Posted: 1 year ago

ECA Economic Update by Sebastian Molineus, World Bank Regional Director for the South Caucasus

The World Bank presents Economic Update for the ECA region.

This report has been quite challenging to produce, if I’m honest, given the very dynamic nature of the current COVID-19 pandemic, which is why in this report we have taken a scenario analysis approach, in terms of our economic findings, and determining the economic impact of the virus on the economies in the Europe and Central Asia region.

The likely scenario is that: 1) the region is going to fall into recession in 2020; 2) that growth for the economy is going to contract between 2.8 and 4.8 percent, this year 2020, and that in 2021 we will see an economic rebound and recovery taking place.

There are three key policy measures that the report highlights: 1) it is absolutely critical for governments to act swiftly and decisively in terms of supporting and bolstering their healthcare systems; 2) to insure that the poor and the vulnerable are not left behind and that there are appropriate social protection and safety nets put in place and; 3) That you have strong economic recovery programs in place, once the most onerous restrictions are lifted.

Now, the World Bank Group is responding decisively to support countries around the world to respond to the crisis. We have put together a 14 billion dollar Fast-track Facility to support the immediate healthcare and social protection needs, and in addition we are providing 160 billion dollars over the next 15 months to support the economic recovery process.

Now, turning to Georgia. In Georgia we can expect a fairly substantial economic impact due to the COVID-19 crisis. This is mainly due to the travel bans, which of course will impact tourism, as well as the containment measures which are having an impact on domestic demand here in Georgia. We expect that the GDP will contract somewhere between -0.2 percent and 2 percent in 2020, before seeing an economic rebound in 2021. And I would like to say that very fortunately, the government has taken fiscally prudent measures, as well as accumulated capital buffers, which allows it to now actively respond to the crisis.

I would like at this point also highlight how decisively and swiftly, and firmly the government has acted, in terms of measures to protect the healthcare system to ensure that those that are most impacted, both households and businesses are protected, and to start formulating an economic recovery plan. And in fact, the government of Georgia has received strong praise globally for its effort to fight the pandemic, and to keep the death toll to a bare minimum, and I think that this praise is well deserved.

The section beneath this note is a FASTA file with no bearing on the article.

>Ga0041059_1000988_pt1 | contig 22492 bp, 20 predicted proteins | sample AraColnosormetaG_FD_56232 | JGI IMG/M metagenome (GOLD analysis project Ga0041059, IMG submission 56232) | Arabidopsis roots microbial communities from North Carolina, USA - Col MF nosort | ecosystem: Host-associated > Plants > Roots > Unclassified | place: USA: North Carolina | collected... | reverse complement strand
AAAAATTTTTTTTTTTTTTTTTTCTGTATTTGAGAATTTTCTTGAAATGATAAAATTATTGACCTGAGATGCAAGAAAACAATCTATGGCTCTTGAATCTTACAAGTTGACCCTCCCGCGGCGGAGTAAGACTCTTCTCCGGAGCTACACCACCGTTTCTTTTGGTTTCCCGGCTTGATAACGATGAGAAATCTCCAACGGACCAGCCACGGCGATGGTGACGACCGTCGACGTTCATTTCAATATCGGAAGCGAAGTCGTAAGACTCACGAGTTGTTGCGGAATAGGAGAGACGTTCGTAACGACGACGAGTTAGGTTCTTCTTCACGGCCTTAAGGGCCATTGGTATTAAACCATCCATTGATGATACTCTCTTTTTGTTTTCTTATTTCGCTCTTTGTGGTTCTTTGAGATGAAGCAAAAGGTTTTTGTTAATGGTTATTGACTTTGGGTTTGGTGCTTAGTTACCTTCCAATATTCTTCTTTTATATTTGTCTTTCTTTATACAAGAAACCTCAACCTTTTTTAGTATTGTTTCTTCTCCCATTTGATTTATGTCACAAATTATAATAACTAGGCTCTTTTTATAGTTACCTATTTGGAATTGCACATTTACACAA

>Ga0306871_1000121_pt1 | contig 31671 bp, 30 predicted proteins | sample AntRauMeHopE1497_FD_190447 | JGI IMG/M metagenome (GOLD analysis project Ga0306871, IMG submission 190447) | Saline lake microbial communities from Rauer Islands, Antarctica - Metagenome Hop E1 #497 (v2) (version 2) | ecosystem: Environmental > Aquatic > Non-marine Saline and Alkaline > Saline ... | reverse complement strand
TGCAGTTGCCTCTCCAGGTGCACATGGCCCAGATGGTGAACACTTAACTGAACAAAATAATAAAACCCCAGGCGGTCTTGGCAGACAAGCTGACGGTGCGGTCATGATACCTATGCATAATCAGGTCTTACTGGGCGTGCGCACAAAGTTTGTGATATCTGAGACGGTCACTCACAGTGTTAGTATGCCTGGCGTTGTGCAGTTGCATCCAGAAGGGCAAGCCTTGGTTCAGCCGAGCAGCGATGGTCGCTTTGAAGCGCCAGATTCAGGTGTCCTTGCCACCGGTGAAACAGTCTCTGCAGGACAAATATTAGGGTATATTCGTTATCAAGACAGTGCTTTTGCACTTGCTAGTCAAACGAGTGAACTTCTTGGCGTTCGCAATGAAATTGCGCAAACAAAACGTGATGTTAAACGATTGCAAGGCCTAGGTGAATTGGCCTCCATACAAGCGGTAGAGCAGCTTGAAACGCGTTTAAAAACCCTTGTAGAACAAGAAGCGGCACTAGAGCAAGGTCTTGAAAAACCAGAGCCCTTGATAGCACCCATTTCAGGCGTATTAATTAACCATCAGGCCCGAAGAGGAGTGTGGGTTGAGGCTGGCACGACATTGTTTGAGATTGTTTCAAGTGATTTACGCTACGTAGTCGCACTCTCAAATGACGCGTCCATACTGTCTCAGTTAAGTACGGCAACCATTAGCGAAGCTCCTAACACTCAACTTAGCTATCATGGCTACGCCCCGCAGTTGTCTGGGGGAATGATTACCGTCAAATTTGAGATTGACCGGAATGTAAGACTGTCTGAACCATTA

The World Bank has been a very strong partner. We've been committed to Georgia since day 1, since its independence in the 1990s, through the 2007 and 2008 financial crisis, and now we also stand firmly by Georgia's side during this current pandemic. In fact, we are currently working with the government, we've been working with them since day 1 of this crisis, and we are putting together and formulating 3 different projects or interventions to support the people of Georgia: 1) to support and protect, and to build the healthcare systems and to address those that are most impacted by the crisis, through targeted social protection measures; 2) we want to ensure that we have a broader social protection and safety net that is input in place over the coming months to be able to support the people of Georgia and; 3) we want to ensure that strong economic recovery is assured for, supporting the private sector that is most hard hit by the COVID-19 crisis for example, in tourism, for example in agriculture and other key sectors that are prone to some of the trade shocks that are currently occurring.

Finally I would like to mention that today is a special day for Georgia, it's April 9, and this is a day that has in many ways led to Georgia independence, and for me what is critical - it has shown the resilience of the Georgian people, and it is with this in mind, and also Georgia's coat of arms - "strength in unity" - that I would like to end my message and say that jointly, with the development partners, the government, all stakeholders across politics and society, and the private sector, that we can jointly survive and to actually come out of this better.